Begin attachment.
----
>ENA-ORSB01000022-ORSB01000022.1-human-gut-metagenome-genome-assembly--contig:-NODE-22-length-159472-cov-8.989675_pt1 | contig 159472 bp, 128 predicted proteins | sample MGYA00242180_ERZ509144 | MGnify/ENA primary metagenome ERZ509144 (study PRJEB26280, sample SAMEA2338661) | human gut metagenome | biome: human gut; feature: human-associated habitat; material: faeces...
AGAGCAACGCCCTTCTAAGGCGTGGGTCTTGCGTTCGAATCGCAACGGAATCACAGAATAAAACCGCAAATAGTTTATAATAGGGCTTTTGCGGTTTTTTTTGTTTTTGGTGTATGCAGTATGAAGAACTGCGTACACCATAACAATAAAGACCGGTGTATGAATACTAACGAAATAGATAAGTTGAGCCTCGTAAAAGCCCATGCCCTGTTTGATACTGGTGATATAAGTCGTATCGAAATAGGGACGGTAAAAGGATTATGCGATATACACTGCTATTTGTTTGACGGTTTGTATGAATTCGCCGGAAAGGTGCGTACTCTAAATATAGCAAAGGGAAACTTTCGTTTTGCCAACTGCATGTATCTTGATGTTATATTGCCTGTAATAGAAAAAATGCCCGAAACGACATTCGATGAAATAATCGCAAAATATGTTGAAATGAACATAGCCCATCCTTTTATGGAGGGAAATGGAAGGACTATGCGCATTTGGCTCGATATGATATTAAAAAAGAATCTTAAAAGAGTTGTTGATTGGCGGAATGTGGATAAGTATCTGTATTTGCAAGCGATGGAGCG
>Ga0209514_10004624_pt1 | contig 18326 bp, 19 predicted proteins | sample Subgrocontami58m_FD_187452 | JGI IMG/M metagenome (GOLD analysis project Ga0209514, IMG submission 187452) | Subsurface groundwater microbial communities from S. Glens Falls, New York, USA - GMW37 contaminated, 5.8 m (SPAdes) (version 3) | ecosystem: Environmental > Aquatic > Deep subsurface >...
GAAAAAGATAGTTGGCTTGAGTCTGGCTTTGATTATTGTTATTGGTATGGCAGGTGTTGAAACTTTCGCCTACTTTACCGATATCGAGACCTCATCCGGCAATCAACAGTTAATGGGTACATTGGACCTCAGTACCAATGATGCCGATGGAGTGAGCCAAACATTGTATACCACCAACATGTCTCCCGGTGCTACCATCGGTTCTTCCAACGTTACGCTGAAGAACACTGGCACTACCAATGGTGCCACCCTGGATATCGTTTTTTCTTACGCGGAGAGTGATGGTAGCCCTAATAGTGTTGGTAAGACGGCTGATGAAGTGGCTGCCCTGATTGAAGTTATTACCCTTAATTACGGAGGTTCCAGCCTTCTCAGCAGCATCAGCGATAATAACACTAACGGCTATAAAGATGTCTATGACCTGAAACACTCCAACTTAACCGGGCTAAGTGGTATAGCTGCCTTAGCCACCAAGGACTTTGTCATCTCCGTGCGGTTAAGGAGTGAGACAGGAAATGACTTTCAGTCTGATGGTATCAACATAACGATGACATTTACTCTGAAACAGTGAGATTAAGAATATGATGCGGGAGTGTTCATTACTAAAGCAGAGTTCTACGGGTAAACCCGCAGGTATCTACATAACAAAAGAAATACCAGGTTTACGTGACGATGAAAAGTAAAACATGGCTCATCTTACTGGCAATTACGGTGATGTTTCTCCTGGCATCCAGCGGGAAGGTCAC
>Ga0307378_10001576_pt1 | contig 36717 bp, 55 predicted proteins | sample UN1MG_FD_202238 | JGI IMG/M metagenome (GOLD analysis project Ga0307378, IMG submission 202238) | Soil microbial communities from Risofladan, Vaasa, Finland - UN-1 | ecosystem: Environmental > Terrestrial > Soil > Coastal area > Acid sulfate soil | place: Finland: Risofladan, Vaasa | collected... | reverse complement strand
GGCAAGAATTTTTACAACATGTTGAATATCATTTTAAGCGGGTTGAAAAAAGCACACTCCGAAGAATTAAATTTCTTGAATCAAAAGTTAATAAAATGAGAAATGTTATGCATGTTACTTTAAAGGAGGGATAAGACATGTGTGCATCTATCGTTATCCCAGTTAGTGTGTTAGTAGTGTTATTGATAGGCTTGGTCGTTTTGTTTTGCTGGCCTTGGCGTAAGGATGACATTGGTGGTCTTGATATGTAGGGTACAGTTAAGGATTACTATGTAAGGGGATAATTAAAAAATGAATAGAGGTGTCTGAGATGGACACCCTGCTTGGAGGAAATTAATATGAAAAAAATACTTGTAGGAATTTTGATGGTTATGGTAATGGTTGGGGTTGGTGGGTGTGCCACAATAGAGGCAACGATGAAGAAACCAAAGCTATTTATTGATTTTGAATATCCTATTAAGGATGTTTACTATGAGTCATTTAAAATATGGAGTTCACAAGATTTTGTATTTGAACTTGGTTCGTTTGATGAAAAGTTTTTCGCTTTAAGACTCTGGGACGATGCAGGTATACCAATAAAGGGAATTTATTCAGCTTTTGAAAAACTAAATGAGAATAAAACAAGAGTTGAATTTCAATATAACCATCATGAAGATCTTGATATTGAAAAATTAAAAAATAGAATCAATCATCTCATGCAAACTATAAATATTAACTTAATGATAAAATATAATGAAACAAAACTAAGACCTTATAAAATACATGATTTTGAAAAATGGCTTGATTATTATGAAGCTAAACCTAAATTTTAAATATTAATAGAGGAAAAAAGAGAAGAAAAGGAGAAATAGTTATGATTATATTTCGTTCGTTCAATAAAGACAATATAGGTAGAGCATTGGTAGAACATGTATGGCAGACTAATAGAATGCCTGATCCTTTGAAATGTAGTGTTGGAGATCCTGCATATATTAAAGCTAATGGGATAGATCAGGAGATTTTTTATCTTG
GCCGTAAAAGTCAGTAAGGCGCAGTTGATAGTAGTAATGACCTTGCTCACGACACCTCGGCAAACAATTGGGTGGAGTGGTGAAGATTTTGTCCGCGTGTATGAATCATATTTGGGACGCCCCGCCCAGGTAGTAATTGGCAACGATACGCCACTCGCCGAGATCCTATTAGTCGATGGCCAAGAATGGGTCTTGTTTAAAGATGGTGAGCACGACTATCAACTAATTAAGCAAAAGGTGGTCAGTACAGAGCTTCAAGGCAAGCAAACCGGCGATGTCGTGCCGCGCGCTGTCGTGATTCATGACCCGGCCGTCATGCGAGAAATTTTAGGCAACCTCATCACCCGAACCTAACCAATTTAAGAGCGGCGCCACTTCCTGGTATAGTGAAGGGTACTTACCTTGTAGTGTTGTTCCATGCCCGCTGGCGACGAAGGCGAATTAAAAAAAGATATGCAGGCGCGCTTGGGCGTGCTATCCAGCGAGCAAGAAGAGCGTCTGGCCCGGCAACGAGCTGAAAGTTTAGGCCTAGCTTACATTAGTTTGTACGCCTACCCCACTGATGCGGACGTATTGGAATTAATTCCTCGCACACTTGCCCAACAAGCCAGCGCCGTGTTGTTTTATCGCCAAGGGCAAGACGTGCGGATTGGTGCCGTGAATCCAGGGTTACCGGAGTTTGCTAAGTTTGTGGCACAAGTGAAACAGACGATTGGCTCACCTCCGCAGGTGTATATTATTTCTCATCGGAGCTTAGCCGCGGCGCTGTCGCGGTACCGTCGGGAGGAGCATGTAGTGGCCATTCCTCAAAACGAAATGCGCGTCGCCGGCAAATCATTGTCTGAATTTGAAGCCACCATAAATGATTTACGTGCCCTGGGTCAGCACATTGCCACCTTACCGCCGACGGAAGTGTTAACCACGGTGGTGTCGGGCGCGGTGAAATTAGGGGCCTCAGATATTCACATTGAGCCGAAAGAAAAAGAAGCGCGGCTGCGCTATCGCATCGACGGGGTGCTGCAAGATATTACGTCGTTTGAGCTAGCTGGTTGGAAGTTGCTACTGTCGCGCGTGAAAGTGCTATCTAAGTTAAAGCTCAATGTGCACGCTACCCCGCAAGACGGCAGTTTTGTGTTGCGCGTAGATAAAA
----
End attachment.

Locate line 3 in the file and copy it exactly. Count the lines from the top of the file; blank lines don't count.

>Ga0209514_10004624_pt1 | contig 18326 bp, 19 predicted proteins | sample Subgrocontami58m_FD_187452 | JGI IMG/M metagenome (GOLD analysis project Ga0209514, IMG submission 187452) | Subsurface groundwater microbial communities from S. Glens Falls, New York, USA - GMW37 contaminated, 5.8 m (SPAdes) (version 3) | ecosystem: Environmental > Aquatic > Deep subsurface >...